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  • Lauren McDowell

Content Marketing Budget: A Guide for Small Businesses

If there’s one thing I’ve learned since co-founding Ambrose McDowell Communications, it’s that there’s not one correct way to run your marketing—which also means there’s no one-size-fits-all content marketing budget.

There are lots of different avenues to reach customers, but before marketing directors make decisions about their options, they want to know one thing: How much is this going to cost?

Here’s an unsatisfying, but true, answer: it depends. And just like household budgets, it all depends on your priorities.

So if you’re reading this and thinking, “OK, but I clicked on this because I want to know what the REAL cost of content marketing services is!”...I promise I’m not being obtuse—it’s just that it’s not helpful to throw out a number that doesn’t truly take your needs into account.

What I can do is answer some common questions around cost that we often get from prospective clients, and some questions worth thinking about.

I have a [nephew/student/freelancer] that posts to my social media accounts for $300 a month. Can you match that?

Short answer: no. Typically, you get what you pay for, and when it comes to social media, for us that means: strategy, a content calendar, posts written in your company’s style/voice meant to help you achieve specific goals (engagement, shares, sales, public relations, etc.). If you have someone posting to your social channels at an affordable cost and you’re happy with the job they’re doing, that’s great. You should hold on to that person for as long as possible (but they’ll probably move on to a more lucrative gig eventually, because good social media writing and management is time consuming and difficult!).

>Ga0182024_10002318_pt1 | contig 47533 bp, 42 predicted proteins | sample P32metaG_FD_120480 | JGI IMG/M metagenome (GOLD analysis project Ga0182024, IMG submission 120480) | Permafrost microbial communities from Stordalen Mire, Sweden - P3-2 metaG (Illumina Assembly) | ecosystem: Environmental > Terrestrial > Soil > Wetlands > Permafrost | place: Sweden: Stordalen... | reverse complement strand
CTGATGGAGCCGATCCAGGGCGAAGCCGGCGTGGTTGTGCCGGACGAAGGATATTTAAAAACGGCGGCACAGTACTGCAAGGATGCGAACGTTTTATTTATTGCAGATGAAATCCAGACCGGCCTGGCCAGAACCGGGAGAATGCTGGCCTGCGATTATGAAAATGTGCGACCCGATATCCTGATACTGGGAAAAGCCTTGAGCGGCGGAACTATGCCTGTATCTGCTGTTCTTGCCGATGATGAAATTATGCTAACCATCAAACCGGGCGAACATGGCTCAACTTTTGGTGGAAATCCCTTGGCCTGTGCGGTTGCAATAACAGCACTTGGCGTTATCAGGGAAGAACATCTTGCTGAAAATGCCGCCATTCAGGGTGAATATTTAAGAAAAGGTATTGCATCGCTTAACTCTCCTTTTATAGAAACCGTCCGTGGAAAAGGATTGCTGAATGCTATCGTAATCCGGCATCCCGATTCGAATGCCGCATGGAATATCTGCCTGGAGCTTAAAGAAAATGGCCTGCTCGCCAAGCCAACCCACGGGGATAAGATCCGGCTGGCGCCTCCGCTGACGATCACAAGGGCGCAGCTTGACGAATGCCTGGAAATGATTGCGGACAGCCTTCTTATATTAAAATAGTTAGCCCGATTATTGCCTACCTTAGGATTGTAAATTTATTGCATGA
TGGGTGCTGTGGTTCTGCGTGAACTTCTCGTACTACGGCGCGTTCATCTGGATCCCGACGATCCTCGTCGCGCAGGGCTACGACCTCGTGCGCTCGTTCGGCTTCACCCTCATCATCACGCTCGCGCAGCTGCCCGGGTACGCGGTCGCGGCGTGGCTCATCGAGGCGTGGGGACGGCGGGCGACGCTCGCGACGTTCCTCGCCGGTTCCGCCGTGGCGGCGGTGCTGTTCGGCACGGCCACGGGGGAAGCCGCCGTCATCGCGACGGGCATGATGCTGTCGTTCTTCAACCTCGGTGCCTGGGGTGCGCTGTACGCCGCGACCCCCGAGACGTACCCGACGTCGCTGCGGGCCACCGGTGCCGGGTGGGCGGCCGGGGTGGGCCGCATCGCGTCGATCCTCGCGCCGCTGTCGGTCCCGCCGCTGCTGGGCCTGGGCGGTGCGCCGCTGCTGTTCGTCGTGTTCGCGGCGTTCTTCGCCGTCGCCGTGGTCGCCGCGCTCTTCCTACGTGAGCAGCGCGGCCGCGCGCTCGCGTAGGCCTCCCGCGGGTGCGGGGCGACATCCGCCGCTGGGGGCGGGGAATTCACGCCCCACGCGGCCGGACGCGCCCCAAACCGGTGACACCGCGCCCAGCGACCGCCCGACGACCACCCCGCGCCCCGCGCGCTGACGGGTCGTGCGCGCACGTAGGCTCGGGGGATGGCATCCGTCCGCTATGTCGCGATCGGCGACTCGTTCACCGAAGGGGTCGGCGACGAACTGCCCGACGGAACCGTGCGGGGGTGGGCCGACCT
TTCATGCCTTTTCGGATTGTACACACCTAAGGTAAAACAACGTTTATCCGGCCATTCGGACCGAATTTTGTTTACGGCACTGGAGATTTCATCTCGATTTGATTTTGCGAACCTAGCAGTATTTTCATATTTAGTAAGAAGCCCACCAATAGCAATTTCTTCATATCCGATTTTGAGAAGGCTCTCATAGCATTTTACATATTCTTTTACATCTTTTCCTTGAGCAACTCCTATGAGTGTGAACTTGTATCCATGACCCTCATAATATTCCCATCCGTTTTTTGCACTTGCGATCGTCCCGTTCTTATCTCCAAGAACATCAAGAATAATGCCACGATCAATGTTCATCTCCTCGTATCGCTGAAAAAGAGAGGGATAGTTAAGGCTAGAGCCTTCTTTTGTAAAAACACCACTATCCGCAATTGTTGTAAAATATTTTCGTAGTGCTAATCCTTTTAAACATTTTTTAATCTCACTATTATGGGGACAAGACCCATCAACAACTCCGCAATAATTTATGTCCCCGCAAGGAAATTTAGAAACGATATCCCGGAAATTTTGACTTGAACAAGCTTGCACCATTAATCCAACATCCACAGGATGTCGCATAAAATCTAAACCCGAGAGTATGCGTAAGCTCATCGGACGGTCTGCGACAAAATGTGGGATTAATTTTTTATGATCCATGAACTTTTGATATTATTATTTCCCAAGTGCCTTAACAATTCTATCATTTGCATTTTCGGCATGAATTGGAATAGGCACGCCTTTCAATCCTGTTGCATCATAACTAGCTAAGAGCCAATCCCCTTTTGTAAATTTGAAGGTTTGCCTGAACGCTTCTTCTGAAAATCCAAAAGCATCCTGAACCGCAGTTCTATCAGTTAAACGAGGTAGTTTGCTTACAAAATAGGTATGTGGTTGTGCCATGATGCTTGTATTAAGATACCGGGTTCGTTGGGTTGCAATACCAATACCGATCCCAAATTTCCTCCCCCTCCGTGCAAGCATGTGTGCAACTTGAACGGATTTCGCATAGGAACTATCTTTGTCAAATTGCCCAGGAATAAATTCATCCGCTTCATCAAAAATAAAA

How many hours will it take you to write [this copy for my site/five video scripts/a month’s worth of social media copy]?

As you might imagine, we can’t make exact predictions for a brand new project and client, but we can estimate based on similar projects we’ve done in the past. Generally speaking, the more information and instruction a client gives will lead to quicker turnarounds and fewer revisions on our end. Once you get an estimate, if you’re mulling over the cost, a good question to ask yourself: assuming you or a staff member can do this work at an equal level as a contractor, would the time spent on this work in-house be more valuable working on something else? If the answer is obvious, it’s time to make copywriting and content marketing a priority in the budget.

Should I hire an internal employee or a marketing agency?

This is a question we wish more marketing departments asked. Why? Because you often need marketing staff AND agency help. Both work in tandem to create effective marketing materials and content campaigns. And we actually LOVE collaborating with internal marketing teams (and sometimes prefer it!). However, if you only have the marketing budget for one at the moment, and you need to make a choice, here’s some advice:

If you need someone to run day-to-day accounts and potentially put out fires quickly, you need someone in-house. This person will understand the ins and outs of your company, have the authority to speak on behalf of it, and run things up quickly through proper channels if there’s an issue. It literally pays to have great people in your marketing roles. Needless to say, the cost of this person’s salary will be commensurate with their skills and experience.

Here’s when outside help is a necessity: You need a few hours a week and/or niche expertise on certain projects, or recurring assistance but not quite a full-time position’s worth (40 hours per week). You want to make sure that your current staff—and their work—doesn’t suffer from mental burnout. It’s hard to think outside the box or see things from a customer’s perspective when you’re entrenched in the day-to-day. Having an outside perspective can take a huge load off of your people, add new layers of strategy and creativity, and breathe life into your content to keep it from getting stale. Lastly, you’ve got goals, but aren’t sure how to lead your current team to hit the mark.

So to conclude: how much will content marketing cost, exactly? Shoot us an email at and let’s talk.

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